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J Natl Cancer Inst. 2005 Aug 17;97(16):1211-20.

Explaining black-white differences in receipt of recommended colon cancer treatment.

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  • 1Department of Family Medicine, University of Washington, Seattle, WA 98195-4982, USA. lmb@fammed.washington.edu

Abstract

BACKGROUND:

Black-white disparities exist in receipt of recommended medical care, including colorectal cancer treatment. This retrospective cohort study examines the degree to which health systems (e.g., physician, hospital) factors explain black-white disparities in colon cancer care.

METHODS:

Data from the Surveillance, Epidemiology, and End Results program; Medicare claims; the American Medical Association Masterfile; and hospital surveys were linked to examine chemotherapy receipt after stage III colon cancer resection among 5294 elderly (> or = 66 years of age) black and white Medicare-insured patients. Logistic regression analysis was used to identify factors associated with black-white differences in chemotherapy use. All statistical tests were two-sided.

RESULTS:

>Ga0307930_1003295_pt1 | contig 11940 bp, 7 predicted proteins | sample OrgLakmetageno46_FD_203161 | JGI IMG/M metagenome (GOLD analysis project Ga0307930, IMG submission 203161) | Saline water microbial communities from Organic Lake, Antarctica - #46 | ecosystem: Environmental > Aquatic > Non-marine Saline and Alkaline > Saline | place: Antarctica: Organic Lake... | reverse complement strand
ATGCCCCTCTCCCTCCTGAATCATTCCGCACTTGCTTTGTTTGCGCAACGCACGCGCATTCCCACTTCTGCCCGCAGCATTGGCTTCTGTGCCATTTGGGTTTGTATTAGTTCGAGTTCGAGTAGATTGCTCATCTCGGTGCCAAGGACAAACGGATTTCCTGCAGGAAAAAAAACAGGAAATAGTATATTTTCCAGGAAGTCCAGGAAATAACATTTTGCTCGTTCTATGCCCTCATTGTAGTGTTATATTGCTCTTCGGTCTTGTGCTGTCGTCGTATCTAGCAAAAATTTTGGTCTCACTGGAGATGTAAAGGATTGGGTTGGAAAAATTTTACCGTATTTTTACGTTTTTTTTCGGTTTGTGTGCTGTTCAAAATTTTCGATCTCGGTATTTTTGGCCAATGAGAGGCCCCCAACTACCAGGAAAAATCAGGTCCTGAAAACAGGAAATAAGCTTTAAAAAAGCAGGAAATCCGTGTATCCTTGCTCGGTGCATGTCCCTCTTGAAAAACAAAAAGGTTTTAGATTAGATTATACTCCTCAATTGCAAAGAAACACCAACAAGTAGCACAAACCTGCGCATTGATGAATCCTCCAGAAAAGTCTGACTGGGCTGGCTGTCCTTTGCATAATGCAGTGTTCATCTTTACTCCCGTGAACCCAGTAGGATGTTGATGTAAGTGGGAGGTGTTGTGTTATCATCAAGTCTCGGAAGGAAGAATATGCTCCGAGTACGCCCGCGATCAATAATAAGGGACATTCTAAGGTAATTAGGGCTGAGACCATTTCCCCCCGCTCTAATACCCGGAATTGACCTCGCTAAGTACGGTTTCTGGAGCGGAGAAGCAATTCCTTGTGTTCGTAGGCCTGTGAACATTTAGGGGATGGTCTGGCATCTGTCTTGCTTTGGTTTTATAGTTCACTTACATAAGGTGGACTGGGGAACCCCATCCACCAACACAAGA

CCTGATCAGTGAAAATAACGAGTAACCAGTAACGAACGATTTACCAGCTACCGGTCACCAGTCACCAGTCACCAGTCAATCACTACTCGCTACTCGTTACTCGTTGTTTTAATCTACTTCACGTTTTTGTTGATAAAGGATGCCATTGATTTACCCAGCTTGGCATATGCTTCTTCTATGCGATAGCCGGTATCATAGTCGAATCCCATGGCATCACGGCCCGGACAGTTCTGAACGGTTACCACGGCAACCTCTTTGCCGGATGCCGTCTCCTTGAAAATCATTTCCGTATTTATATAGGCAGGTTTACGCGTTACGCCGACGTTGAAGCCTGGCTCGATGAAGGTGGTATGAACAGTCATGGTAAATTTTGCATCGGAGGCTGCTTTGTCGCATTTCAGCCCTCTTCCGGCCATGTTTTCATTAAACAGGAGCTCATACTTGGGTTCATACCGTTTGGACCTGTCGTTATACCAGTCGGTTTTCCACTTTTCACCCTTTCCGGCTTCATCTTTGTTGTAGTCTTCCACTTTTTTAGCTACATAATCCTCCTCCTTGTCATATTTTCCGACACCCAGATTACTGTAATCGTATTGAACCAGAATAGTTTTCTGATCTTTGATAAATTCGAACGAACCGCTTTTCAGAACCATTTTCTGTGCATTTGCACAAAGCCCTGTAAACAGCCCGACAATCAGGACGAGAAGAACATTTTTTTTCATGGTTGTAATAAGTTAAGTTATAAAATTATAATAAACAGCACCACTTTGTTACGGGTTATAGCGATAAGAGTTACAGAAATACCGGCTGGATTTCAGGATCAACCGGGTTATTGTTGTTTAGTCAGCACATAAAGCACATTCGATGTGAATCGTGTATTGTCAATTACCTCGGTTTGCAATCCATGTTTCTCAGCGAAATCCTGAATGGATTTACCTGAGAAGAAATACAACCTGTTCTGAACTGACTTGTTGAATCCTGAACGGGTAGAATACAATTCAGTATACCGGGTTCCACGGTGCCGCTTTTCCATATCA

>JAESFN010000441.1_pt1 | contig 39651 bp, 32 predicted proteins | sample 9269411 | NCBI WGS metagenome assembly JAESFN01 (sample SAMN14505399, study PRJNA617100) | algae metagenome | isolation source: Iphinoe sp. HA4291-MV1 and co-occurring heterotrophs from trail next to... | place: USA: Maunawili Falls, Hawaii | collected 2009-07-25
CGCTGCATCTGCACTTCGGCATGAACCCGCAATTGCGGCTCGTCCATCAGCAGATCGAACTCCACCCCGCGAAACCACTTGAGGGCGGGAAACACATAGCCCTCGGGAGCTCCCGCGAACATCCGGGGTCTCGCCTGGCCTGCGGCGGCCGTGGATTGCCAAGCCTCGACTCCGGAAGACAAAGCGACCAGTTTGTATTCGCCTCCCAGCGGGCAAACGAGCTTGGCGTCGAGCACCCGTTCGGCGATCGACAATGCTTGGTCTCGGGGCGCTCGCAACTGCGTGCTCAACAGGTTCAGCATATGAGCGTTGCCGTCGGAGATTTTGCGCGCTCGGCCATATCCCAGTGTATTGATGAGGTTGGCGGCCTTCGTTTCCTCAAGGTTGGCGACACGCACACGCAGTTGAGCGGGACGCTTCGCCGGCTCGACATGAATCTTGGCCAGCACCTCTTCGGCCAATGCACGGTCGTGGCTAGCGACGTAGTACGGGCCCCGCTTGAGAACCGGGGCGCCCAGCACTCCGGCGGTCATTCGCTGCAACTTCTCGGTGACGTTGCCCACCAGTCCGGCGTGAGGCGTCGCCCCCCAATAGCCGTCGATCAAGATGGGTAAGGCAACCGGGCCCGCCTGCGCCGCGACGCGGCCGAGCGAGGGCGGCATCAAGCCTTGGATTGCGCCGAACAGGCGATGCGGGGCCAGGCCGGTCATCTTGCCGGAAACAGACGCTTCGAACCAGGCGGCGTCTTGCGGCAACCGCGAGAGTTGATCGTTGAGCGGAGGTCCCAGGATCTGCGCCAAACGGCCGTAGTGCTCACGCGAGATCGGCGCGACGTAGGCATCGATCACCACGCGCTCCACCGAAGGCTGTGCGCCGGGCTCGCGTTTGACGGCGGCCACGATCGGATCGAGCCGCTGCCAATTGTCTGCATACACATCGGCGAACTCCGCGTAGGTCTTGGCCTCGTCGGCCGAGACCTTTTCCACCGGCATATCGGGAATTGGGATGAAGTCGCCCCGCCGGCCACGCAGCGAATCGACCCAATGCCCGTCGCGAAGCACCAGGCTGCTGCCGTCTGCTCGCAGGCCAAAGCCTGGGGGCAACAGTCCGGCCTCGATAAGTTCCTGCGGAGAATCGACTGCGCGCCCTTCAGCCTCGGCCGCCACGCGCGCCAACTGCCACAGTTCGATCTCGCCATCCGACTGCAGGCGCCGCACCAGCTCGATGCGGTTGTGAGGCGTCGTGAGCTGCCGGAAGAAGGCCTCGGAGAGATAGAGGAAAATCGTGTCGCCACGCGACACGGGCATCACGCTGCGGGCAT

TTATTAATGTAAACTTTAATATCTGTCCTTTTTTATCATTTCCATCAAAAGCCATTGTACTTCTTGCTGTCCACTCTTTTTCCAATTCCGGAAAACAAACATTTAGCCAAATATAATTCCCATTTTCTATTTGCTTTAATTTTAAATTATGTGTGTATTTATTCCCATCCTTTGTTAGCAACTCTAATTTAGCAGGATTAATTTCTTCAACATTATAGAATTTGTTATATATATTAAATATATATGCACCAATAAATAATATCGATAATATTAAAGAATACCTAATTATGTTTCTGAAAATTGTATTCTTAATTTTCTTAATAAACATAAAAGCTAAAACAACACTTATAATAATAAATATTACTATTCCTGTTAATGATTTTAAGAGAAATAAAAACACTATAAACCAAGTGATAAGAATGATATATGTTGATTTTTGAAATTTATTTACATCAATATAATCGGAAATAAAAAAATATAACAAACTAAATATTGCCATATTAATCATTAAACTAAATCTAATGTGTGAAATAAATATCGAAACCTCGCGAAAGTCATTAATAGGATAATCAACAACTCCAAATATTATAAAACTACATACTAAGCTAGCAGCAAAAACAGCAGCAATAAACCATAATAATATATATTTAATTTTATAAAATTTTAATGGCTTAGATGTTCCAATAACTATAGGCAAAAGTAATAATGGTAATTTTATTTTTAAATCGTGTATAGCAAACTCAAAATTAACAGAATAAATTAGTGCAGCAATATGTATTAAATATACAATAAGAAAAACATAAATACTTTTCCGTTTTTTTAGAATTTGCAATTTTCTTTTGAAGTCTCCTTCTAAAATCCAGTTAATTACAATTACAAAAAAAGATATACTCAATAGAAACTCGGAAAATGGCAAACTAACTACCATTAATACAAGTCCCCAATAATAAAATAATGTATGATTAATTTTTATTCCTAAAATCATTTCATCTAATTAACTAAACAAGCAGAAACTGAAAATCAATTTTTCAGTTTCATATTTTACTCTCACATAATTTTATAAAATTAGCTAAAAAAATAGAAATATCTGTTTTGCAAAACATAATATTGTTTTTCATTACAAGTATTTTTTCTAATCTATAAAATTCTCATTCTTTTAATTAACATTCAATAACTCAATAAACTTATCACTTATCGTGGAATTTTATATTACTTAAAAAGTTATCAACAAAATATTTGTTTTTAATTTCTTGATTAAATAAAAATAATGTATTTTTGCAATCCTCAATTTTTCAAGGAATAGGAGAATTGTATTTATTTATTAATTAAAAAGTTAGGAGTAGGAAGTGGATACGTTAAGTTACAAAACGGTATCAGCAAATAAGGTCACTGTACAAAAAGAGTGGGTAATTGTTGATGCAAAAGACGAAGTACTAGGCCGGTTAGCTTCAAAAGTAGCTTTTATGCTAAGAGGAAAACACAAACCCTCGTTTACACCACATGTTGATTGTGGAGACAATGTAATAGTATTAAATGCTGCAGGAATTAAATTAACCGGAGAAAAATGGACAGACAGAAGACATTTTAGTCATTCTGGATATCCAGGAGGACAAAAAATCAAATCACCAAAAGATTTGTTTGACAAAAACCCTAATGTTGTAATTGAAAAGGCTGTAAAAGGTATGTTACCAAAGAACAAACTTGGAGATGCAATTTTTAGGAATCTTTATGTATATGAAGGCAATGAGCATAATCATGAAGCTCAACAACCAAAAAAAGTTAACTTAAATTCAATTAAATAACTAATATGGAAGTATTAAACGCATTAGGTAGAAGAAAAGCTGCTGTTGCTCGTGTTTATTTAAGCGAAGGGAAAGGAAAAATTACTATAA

Black and white patients were equally likely to consult with a medical oncologist, but among patients who had such a consultation, black patients were less likely than white patients (59.3% versus 70.4%, difference = 10.9%, 95% confidence interval [CI] = 5.1% to 16.4%, P < .001) to receive chemotherapy. This black-white disparity was highest among patients aged 66-70 years (black patients 65.7%, white patients 86.3%, difference = 20.6%, 95% CI = 10.7% to 30.4%, P < .001) and decreased with age. The disparity among patients aged 66-70 years also remained statistically significant in the regression analysis. Overall, patient, physician, hospital, and environmental factors accounted for approximately 50% of the disparity in chemotherapy receipt among patients aged 66-70 years; surgical length of stay and neighborhood socioeconomic status accounted for approximately 27% of the disparity in this age group, and health systems factors accounted for 12%.

CONCLUSIONS:

Black and white Medicare-insured colon cancer patients have an equal opportunity to learn about adjuvant chemotherapy from a medical oncologist but do not receive chemotherapy equally. Little disparity was explained by health systems; more was explained by illness severity, social support, and environment. Further qualitative research is needed to understand the factors that influence the lower receipt of chemotherapy by black patients.

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